The Bank of England's Monetary Policy Committee will find itself in no easier position on Thursday, as it meets again to decide on UK interest rates.
"We're facing a situation of rising inflation and falling growth," King said as he went before the Treasury Select Committee last month to defend the Bank's policy. "We're certainly not relaxed in any way."
With rates currently set at 5 percent, on hold since the MPC's May meeting and an 8-1 vote in June to keep them there, there seems no alternative but to wait, see and keep writing letters.
"I'm expecting they will sit on their hands," Ex-MPC member Willem Buiter, Professor of European Political Economy at the London School of Economics told CNBC.com. "But they should be raising rates. Inflation is above target and they overestimate the ease at which the economic slowdown, which is indeed severe, will squeeze inflation."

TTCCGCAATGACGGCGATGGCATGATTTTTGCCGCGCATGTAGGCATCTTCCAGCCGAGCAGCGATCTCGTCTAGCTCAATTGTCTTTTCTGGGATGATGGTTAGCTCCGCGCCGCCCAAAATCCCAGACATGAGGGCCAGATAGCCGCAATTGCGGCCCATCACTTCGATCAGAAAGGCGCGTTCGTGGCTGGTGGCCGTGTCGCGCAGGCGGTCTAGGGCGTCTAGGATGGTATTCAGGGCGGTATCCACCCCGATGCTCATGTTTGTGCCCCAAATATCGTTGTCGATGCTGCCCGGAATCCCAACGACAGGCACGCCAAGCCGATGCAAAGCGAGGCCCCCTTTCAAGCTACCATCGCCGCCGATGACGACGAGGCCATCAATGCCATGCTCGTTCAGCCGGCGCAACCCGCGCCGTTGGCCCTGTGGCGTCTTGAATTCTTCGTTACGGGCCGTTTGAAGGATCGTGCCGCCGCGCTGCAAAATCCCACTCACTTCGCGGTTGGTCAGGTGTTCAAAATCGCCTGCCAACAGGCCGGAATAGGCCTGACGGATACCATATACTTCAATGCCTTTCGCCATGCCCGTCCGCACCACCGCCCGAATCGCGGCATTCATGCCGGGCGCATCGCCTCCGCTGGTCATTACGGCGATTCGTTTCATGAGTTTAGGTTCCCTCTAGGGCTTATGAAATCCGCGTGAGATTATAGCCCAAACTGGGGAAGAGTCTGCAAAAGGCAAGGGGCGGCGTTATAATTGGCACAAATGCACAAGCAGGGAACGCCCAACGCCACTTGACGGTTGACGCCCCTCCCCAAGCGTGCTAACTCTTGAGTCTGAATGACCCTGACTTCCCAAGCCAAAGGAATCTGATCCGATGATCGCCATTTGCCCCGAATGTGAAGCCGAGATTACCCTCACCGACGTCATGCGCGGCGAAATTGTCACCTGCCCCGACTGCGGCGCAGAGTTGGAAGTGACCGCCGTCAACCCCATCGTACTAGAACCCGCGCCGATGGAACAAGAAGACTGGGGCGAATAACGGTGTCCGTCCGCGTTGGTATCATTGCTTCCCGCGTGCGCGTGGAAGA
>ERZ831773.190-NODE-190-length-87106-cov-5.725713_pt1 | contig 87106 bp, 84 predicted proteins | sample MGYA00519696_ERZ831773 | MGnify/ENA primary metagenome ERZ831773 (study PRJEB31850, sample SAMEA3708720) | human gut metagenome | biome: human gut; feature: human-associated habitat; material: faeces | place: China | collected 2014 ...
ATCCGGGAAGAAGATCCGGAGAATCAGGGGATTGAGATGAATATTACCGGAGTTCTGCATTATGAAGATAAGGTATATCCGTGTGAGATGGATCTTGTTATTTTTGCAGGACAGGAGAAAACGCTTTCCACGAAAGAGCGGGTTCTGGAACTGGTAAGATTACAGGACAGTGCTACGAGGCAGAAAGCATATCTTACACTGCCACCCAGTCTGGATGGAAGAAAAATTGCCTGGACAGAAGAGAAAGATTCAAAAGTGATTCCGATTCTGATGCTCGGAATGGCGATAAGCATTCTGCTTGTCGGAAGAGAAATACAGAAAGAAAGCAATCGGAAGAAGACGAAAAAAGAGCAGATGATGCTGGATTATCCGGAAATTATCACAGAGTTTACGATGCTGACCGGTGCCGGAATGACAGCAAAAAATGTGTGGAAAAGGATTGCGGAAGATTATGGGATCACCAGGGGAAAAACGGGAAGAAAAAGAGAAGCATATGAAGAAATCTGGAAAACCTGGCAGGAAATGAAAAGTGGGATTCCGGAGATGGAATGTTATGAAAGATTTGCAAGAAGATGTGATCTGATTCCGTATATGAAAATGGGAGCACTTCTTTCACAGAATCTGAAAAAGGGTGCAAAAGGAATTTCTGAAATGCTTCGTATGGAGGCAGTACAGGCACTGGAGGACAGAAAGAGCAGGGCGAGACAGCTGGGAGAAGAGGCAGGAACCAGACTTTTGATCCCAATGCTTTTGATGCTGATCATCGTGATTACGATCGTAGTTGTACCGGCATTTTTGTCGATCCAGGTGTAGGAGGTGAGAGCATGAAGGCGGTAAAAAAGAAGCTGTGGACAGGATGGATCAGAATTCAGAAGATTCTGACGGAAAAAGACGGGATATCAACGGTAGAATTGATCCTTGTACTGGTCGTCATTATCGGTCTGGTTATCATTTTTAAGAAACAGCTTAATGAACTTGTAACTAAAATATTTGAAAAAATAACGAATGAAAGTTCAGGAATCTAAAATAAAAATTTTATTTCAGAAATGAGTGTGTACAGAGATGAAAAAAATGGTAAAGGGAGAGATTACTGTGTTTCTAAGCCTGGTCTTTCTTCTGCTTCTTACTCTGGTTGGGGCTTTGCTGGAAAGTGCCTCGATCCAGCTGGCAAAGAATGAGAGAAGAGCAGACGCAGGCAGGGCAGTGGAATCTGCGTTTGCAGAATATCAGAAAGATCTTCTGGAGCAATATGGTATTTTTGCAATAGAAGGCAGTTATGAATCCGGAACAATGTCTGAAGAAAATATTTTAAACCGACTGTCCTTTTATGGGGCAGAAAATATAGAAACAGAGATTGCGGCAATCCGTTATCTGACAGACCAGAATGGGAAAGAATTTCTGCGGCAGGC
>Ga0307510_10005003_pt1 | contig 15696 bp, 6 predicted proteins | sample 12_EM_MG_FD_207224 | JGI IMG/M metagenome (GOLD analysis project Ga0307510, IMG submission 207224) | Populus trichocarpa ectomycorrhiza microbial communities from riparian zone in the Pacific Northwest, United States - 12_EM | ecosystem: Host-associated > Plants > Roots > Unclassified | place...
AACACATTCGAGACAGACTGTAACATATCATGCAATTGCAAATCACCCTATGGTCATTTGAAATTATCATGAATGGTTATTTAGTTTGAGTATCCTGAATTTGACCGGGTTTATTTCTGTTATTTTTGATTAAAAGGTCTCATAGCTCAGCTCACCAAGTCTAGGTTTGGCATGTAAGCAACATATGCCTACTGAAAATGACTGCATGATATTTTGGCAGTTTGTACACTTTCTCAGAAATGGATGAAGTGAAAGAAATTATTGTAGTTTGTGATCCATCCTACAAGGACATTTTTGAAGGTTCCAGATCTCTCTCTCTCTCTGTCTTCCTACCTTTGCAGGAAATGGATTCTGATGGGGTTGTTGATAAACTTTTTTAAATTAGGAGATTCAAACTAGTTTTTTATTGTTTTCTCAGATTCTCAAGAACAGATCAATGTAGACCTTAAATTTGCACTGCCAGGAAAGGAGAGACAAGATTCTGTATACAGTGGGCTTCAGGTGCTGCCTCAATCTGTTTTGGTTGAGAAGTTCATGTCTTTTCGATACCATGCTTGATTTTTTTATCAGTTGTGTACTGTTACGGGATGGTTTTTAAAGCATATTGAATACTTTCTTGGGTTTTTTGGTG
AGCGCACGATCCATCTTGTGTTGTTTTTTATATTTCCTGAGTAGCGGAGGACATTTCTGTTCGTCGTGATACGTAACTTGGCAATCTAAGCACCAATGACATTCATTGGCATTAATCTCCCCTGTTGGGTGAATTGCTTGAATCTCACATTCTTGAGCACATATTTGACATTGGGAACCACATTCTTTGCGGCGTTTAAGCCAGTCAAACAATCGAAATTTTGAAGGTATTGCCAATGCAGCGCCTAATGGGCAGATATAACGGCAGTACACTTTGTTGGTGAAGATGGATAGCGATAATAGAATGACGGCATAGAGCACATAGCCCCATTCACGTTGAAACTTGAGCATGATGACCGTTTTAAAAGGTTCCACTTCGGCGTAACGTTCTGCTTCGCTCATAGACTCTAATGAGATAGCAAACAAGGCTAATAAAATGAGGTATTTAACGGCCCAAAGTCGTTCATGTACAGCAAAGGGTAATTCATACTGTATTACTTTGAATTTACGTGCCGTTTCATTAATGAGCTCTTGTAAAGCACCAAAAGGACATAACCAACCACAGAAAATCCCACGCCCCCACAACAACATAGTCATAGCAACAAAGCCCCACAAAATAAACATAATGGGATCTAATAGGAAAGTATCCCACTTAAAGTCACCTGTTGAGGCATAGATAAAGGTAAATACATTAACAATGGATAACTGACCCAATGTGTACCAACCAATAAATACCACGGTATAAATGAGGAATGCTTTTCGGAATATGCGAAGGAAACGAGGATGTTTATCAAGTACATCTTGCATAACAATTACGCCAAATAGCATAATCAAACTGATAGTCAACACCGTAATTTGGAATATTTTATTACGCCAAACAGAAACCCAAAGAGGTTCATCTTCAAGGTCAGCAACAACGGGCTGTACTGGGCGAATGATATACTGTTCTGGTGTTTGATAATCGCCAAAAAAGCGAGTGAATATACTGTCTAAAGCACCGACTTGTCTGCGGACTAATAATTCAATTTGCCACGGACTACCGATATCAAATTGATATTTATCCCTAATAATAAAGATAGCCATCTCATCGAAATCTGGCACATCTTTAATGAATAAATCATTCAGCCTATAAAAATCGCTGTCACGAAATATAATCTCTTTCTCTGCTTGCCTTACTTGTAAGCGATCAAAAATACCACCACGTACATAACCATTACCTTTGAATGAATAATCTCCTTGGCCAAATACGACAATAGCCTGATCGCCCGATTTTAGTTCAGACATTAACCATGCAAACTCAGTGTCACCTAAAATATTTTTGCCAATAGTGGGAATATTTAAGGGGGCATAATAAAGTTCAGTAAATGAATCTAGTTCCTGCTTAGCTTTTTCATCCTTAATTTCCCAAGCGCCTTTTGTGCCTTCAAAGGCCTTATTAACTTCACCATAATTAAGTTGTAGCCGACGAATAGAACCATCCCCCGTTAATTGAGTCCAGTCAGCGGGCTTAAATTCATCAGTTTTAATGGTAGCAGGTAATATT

Buiter predicts that the Bank of England would probably begin to raise rates in August, when it releases its next inflation forecast, with at least two rate increases by the end of the year.
"CPI will keep on rising and will go through the 4 percent barrier by the end of the summer and could stay high for a while," Buiter said.
Other economists, however, think the bank should cut the rates now rather than later.
It is "reasonable for the MPC to toe the line and do nothing," Jonathan Loynes, Chief UK Economist at Capital Economics, told CNBC.com. But "the problem is the longer rates stay on hold, the deeper the economic downturn and the further rates will have to fall once inflation eases."